"Reclaiming disk space" documentation/guide missing

Ryan Schmidt ryandesign at macports.org
Mon May 25 10:26:05 PDT 2009

On May 25, 2009, at 11:57, Andreas Kotes wrote:

>> To remove old versions of installed ports:
>> sudo port uninstall inactive
> .. brings me down to 564356k - yay!
>> To uninstall old versions of a port at the same time that you  
>> upgrade to
>> the new version:
>> sudo port -u upgrade <portname>
> okay, this seems to be it - I'd like to strongly suggest making  
> this the
> default for non-developers ...

I don't think we should change the default behavior. The point is to  
give the user a way to go back to an old version, should they wish to.

Consider this scenario:

ImageMagick 6.4.4-10_0 is installed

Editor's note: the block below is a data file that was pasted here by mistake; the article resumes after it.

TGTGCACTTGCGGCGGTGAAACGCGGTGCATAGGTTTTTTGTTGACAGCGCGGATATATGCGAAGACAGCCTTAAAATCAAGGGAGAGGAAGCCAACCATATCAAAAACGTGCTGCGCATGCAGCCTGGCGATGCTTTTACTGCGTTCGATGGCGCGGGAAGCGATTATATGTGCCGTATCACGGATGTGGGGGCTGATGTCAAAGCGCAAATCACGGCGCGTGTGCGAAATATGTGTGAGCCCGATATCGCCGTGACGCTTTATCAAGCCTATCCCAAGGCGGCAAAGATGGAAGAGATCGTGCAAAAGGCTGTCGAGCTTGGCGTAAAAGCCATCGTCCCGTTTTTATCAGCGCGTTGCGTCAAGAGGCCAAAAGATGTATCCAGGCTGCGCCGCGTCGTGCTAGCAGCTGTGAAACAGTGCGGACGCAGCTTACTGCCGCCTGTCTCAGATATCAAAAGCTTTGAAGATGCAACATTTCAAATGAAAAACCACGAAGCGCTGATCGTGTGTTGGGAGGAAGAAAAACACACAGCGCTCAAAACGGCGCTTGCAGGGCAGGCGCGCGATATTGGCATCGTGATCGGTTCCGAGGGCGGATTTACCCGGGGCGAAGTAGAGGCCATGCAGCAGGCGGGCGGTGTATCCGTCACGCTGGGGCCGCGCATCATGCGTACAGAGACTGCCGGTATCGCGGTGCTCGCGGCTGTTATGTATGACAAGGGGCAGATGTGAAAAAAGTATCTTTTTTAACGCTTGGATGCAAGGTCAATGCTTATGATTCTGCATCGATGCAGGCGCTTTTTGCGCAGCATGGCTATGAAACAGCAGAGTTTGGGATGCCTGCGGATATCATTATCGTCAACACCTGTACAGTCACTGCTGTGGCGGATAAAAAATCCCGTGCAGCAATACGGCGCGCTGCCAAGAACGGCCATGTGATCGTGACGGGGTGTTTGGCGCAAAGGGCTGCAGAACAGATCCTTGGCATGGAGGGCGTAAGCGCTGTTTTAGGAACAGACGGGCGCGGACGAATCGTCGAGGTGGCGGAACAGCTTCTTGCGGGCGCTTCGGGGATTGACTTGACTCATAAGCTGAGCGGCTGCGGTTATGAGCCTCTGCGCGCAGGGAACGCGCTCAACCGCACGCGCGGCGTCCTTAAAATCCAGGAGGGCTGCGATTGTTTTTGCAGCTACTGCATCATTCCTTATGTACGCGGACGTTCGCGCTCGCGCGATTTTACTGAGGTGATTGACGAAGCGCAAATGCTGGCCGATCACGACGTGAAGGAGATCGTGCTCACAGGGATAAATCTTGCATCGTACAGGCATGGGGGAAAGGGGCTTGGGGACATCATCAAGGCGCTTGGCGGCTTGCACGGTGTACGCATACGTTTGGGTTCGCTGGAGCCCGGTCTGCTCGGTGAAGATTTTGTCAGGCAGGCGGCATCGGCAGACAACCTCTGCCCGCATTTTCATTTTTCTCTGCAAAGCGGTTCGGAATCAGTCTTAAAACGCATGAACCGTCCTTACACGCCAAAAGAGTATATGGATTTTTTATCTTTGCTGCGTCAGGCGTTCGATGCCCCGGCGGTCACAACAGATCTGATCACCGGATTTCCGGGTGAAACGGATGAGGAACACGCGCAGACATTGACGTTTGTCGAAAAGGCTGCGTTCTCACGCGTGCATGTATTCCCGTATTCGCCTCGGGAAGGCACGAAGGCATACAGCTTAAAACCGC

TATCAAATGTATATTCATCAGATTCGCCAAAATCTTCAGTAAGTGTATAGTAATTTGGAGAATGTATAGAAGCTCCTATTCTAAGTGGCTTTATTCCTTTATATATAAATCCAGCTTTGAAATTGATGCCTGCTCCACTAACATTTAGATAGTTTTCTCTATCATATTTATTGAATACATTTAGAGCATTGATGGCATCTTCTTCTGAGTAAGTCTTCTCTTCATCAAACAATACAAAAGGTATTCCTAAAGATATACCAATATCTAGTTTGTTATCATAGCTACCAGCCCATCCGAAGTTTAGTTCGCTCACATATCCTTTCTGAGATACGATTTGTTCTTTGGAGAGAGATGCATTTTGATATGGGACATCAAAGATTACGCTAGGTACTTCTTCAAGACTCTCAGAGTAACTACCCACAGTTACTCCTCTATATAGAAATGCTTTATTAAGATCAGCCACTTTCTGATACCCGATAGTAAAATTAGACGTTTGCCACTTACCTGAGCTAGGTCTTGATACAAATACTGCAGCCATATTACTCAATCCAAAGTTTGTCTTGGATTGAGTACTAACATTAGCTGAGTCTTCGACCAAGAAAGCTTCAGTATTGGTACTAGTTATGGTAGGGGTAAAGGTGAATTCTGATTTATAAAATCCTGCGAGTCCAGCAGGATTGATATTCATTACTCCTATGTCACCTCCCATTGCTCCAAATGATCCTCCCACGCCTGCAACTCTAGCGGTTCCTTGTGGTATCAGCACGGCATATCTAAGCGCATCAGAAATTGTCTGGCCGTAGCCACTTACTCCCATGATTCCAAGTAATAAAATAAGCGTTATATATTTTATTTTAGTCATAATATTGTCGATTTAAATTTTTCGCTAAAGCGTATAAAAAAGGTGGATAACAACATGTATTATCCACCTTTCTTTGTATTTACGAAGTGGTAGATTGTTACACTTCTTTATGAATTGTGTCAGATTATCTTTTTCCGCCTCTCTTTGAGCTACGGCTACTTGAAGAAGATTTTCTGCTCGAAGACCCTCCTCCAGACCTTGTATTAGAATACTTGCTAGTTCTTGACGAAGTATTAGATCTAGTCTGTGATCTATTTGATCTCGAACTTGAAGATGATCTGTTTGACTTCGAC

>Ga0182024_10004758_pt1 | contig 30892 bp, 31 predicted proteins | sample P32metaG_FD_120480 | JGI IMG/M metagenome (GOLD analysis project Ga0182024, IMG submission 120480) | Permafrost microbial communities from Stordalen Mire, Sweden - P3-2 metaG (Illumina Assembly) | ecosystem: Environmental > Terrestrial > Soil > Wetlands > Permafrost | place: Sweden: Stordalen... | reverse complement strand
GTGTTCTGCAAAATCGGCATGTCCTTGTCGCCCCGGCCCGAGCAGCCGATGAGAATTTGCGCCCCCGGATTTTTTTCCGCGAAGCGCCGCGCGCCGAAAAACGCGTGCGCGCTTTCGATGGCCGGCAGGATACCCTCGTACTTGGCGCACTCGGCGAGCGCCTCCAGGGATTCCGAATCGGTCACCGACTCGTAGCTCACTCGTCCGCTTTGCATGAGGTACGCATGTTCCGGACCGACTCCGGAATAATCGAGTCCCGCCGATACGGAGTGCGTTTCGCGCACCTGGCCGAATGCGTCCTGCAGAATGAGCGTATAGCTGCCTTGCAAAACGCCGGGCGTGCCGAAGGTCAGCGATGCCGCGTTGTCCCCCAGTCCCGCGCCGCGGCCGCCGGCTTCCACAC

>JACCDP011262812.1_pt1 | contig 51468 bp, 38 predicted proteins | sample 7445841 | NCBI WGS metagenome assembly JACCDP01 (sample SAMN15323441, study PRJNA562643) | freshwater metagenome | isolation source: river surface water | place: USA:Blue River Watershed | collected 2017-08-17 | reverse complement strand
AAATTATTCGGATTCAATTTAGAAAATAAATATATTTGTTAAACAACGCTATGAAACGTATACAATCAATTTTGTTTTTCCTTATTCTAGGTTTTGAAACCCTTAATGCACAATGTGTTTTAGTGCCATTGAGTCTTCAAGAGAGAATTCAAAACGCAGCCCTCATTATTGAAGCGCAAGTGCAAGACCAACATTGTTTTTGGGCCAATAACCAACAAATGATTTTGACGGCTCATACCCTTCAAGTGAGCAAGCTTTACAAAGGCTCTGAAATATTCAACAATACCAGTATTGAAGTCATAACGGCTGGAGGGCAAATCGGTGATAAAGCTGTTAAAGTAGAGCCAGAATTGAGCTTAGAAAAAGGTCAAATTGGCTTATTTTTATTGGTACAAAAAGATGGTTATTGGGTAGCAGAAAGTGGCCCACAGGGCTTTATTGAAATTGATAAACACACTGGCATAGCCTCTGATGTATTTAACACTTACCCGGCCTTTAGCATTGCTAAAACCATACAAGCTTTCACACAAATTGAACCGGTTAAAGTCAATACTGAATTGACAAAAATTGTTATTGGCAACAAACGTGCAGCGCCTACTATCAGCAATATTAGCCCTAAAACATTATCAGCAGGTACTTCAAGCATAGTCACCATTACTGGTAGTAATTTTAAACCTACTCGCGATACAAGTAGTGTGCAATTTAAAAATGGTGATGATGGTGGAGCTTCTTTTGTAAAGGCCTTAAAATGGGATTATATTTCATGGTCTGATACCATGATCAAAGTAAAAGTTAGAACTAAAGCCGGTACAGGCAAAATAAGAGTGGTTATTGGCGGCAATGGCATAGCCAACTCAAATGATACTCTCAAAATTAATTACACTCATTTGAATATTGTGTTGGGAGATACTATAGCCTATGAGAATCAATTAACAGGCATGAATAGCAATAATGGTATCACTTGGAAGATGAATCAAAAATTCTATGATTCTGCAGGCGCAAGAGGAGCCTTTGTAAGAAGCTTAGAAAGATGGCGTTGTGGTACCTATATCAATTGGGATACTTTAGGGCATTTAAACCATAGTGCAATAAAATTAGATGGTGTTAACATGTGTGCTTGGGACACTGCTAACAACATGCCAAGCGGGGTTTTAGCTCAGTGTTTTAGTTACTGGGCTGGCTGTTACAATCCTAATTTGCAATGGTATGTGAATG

User types "sudo port upgrade ImageMagick" and upgrades to 6.4.5-0_0
6.4.4-10_0 is deactivated and remains installed
User discovers 6.4.5-0_0 has a fatal flaw [1] and he needs to go back  
to 6.4.4-10_0
No problem: "sudo port deactivate ImageMagick @6.4.5-0_0 && sudo port  
activate ImageMagick @6.4.4-10_0"

If we change the behavior so that the old version is automatically  
uninstalled, the user has to use a rather complicated procedure to  
install the older version again, which is documented here:


Not to mention the fact that reinstalling the old version may take  
considerable time to compile, whereas simply activating an already- 
installed version is quick.

I would rather use up a little more of the user's somewhat cheap disk  
space and make them type one additional command to reclaim it, and  
give the user this easy way to undo an upgrade, than make the user go  
through a whole set of steps to do so. If the user wants to knowingly  
take that risk, he can use the -u switch when upgrading.

[1] http://trac.macports.org/ticket/17037

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